Raptor facilities come in a wide variety of shapes and sizes. The primary design consideration is the protection of the bird from harsh environmental conditions, predators, undue disturbance, and self-injury. These guidelines outline the typical, generally accepted norms for the proper housing and care of raptors held under a falconry licence. Although they are intended to allow for flexibility and ingenuity, the reader is reminded that these designs are time-tested. Experimentation and innovation are one thing; cutting corners is another!
The health and well-being of the bird is every falconer’s first responsibility. With proper equipment and attention to detail a bird can easily be maintained in excellent physical condition. Conversely, damaged feet, cere or excessive feather damage are signs that something is wrong, and it is a falconers duty to find the problem and rectify it without delay.
Barred windows. No chain link or chicken wire.
Light, dry, well-ventilated, and protected from the elements.
Secure double door.
Weathering Area Requirements
Protection from excessive sun or cold wind.
Protection from predators.
Bird’s wings cannot touch the fencing material when bating.
There many other excellent sources of information that provide much greater detail than is possible here. The Modern Apprentice has an excellent section on mews and perch design. Other sources of information can be found in the recommended reading list.
Mews or Indoor Facilities
The mews shall be large enough to allow easy access and to allow the bird to fully extend its wings. If more than one non-breeding raptor is to be kept in the mew, the raptors shall be tethered or separated by partitions. Recommended sizes are as follows:
Kestrel or similar size bird 6′ x 6′ x 6′
Peregrine Falcon or similar size bird 6′ x 8′ x 7′
Red-tailed Hawk or similar size bird 8′ x 8′ x 7′
Larger birds 10′ x 10′ x 8′
There shall be at least one window or a partially open roof. Windows shall be protected on the inside by vertical bars, spaced narrower than the width of the bird’s body. Poultry netting, fencing or similar material may not be used on vertical surfaces where a bird is allowed to “free loft” (i.e. is not tethered to a perch). Open roof sections should be barred or covered with fencing or netting. The main door should be secure and easily closed. The floor of the mew shall permit easy cleaning and shall be well drained. Adequate perches shall be provided.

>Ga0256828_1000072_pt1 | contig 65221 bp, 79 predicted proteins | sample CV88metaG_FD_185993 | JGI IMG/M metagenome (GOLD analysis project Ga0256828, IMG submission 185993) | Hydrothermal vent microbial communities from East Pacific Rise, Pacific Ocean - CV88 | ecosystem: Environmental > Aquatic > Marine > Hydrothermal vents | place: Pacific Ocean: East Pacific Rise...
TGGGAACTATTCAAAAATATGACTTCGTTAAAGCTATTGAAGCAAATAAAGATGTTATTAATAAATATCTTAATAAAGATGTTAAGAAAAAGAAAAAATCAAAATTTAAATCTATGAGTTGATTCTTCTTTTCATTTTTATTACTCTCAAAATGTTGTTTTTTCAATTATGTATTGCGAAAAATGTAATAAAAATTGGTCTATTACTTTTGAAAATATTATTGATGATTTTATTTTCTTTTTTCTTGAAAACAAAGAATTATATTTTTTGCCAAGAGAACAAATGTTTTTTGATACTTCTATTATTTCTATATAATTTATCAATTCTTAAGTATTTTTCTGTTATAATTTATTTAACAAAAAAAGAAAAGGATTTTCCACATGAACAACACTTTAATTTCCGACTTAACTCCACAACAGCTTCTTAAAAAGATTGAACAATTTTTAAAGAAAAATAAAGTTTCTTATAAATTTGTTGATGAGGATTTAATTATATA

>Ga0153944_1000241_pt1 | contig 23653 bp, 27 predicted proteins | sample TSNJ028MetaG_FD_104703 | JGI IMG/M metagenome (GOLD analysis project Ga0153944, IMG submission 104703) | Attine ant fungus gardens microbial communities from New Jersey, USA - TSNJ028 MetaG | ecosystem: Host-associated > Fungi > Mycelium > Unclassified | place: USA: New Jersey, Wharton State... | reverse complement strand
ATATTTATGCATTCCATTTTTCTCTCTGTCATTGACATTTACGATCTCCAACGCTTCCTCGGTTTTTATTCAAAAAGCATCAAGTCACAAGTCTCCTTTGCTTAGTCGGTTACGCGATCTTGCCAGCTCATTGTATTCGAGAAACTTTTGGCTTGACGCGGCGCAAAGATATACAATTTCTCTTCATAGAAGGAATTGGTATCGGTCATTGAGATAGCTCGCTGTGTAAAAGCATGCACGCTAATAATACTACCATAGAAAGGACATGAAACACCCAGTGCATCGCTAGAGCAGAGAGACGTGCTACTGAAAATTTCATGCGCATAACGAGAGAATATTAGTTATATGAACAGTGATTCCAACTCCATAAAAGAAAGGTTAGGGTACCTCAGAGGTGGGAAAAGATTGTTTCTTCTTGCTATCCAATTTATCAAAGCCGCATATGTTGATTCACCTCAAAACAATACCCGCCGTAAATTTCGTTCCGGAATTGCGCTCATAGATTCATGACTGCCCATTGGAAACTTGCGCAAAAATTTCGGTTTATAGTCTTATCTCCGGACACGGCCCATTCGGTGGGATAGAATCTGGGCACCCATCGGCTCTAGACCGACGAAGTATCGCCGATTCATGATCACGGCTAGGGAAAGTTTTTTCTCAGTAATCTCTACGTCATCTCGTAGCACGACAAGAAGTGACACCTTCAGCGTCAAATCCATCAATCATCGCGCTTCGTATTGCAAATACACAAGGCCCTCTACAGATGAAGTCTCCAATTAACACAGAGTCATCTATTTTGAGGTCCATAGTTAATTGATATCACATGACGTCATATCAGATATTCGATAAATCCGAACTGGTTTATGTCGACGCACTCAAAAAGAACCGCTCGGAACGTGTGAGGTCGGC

Weathering Areas (outdoor facilities) shall be fenced and covered with netting or wire, or roofed to protect the birds from disturbance and attack by predators except that perches more than 6.5 feet high need not be covered or roofed. The enclosed area shall be large enough to insure the birds cannot strike the fence when flying from the perch. Protection from excessive sun, wind, and inclement weather shall be provided for each bird. Adequate perches shall be provided.
Perches and Baths
Perches are critically important. The perching surfaces must be easy to keep clean, quick-drying, and not too abrasive. The perch must be designed such that snagging of the leash is impossible. Also, a bird should never be left unattended when tethered to a perch from which it can hang upside down. It should always be able to reach the ground or other flat surface.
The 3 main types of perches are block perches, normally used for falcons, bow perches, normally used for hawks, and shelf or wall perches which are useful in mews and other indoor situations. Typically examples of these perches can be seen in the illustrations below.
Under normal circumstances raptors are capable of going for extended periods of time without drinking. Although they do not need continuous access to water, they should be given the opportunity to bathe and drink on a regular basis. Bath pans should be wider than the length of the bird and 5cm to 12cm deep. During the winter, when extreme cold makes bathing impossible, water can be added to their food to ensure that the birds do not become dehydrated.
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